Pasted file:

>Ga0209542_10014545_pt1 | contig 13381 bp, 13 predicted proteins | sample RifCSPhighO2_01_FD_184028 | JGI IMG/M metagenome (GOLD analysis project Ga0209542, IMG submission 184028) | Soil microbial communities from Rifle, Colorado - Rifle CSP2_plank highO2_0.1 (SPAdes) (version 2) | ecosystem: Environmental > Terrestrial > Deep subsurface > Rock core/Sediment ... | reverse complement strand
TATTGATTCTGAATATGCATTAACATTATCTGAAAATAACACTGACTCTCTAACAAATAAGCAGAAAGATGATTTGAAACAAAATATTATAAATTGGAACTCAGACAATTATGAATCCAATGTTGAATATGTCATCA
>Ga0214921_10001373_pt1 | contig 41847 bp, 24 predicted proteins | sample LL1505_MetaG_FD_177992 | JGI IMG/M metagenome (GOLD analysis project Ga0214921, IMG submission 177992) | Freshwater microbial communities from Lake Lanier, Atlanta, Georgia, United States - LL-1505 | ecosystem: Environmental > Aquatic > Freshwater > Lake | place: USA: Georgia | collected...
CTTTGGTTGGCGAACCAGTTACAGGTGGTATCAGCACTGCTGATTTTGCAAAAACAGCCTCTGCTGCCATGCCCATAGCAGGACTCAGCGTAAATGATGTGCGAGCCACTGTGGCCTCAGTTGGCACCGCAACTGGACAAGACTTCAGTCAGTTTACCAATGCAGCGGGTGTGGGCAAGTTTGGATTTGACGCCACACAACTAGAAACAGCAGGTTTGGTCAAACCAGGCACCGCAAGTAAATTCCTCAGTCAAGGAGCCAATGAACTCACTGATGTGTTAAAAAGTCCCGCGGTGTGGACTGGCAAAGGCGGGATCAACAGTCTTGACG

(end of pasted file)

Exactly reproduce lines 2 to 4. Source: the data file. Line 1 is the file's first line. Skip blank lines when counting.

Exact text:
TATTGATTCTGAATATGCATTAACATTATCTGAAAATAACACTGACTCTCTAACAAATAAGCAGAAAGATGATTTGAAACAAAATATTATAAATTGGAACTCAGACAATTATGAATCCAATGTTGAATATGTCATCA
>Ga0214921_10001373_pt1 | contig 41847 bp, 24 predicted proteins | sample LL1505_MetaG_FD_177992 | JGI IMG/M metagenome (GOLD analysis project Ga0214921, IMG submission 177992) | Freshwater microbial communities from Lake Lanier, Atlanta, Georgia, United States - LL-1505 | ecosystem: Environmental > Aquatic > Freshwater > Lake | place: USA: Georgia | collected...
CTTTGGTTGGCGAACCAGTTACAGGTGGTATCAGCACTGCTGATTTTGCAAAAACAGCCTCTGCTGCCATGCCCATAGCAGGACTCAGCGTAAATGATGTGCGAGCCACTGTGGCCTCAGTTGGCACCGCAACTGGACAAGACTTCAGTCAGTTTACCAATGCAGCGGGTGTGGGCAAGTTTGGATTTGACGCCACACAACTAGAAACAGCAGGTTTGGTCAAACCAGGCACCGCAAGTAAATTCCTCAGTCAAGGAGCCAATGAACTCACTGATGTGTTAAAAAGTCCCGCGGTGTGGACTGGCAAAGGCGGGATCAACAGTCTTGACG